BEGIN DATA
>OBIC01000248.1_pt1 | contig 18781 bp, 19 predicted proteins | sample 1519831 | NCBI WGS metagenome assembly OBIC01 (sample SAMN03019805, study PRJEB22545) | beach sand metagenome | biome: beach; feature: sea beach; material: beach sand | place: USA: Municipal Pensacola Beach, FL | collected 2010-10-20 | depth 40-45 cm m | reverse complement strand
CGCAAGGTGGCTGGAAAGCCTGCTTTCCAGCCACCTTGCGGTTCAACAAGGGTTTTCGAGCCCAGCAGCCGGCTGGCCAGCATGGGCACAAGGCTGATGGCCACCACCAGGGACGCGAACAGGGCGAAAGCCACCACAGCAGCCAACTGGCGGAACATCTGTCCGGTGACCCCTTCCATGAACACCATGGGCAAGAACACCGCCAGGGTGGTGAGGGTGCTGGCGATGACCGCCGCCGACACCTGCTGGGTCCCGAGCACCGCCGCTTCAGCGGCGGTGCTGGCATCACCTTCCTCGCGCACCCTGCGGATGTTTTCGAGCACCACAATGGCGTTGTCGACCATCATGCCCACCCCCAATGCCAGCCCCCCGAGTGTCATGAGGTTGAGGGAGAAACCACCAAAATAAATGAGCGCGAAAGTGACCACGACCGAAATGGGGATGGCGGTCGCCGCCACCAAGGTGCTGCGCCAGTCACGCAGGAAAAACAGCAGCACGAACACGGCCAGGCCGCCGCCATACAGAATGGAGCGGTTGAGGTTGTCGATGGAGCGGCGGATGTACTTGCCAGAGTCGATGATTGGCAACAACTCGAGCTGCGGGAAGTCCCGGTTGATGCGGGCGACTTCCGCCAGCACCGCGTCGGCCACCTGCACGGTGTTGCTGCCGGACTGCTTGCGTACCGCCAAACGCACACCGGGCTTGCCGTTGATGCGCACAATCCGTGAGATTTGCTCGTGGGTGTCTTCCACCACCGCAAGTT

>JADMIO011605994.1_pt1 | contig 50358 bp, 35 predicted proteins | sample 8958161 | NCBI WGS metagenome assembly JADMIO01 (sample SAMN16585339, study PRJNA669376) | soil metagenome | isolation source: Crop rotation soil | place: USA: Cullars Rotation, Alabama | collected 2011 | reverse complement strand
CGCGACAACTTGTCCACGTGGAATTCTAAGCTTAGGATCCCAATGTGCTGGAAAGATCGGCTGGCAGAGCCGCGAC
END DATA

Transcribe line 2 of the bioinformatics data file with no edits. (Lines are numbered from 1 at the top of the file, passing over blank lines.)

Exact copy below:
CGCAAGGTGGCTGGAAAGCCTGCTTTCCAGCCACCTTGCGGTTCAACAAGGGTTTTCGAGCCCAGCAGCCGGCTGGCCAGCATGGGCACAAGGCTGATGGCCACCACCAGGGACGCGAACAGGGCGAAAGCCACCACAGCAGCCAACTGGCGGAACATCTGTCCGGTGACCCCTTCCATGAACACCATGGGCAAGAACACCGCCAGGGTGGTGAGGGTGCTGGCGATGACCGCCGCCGACACCTGCTGGGTCCCGAGCACCGCCGCTTCAGCGGCGGTGCTGGCATCACCTTCCTCGCGCACCCTGCGGATGTTTTCGAGCACCACAATGGCGTTGTCGACCATCATGCCCACCCCCAATGCCAGCCCCCCGAGTGTCATGAGGTTGAGGGAGAAACCACCAAAATAAATGAGCGCGAAAGTGACCACGACCGAAATGGGGATGGCGGTCGCCGCCACCAAGGTGCTGCGCCAGTCACGCAGGAAAAACAGCAGCACGAACACGGCCAGGCCGCCGCCATACAGAATGGAGCGGTTGAGGTTGTCGATGGAGCGGCGGATGTACTTGCCAGAGTCGATGATTGGCAACAACTCGAGCTGCGGGAAGTCCCGGTTGATGCGGGCGACTTCCGCCAGCACCGCGTCGGCCACCTGCACGGTGTTGCTGCCGGACTGCTTGCGTACCGCCAAACGCACACCGGGCTTGCCGTTGATGCGCACAATCCGTGAGATTTGCTCGTGGGTGTCTTCCACCACCGCAAGTT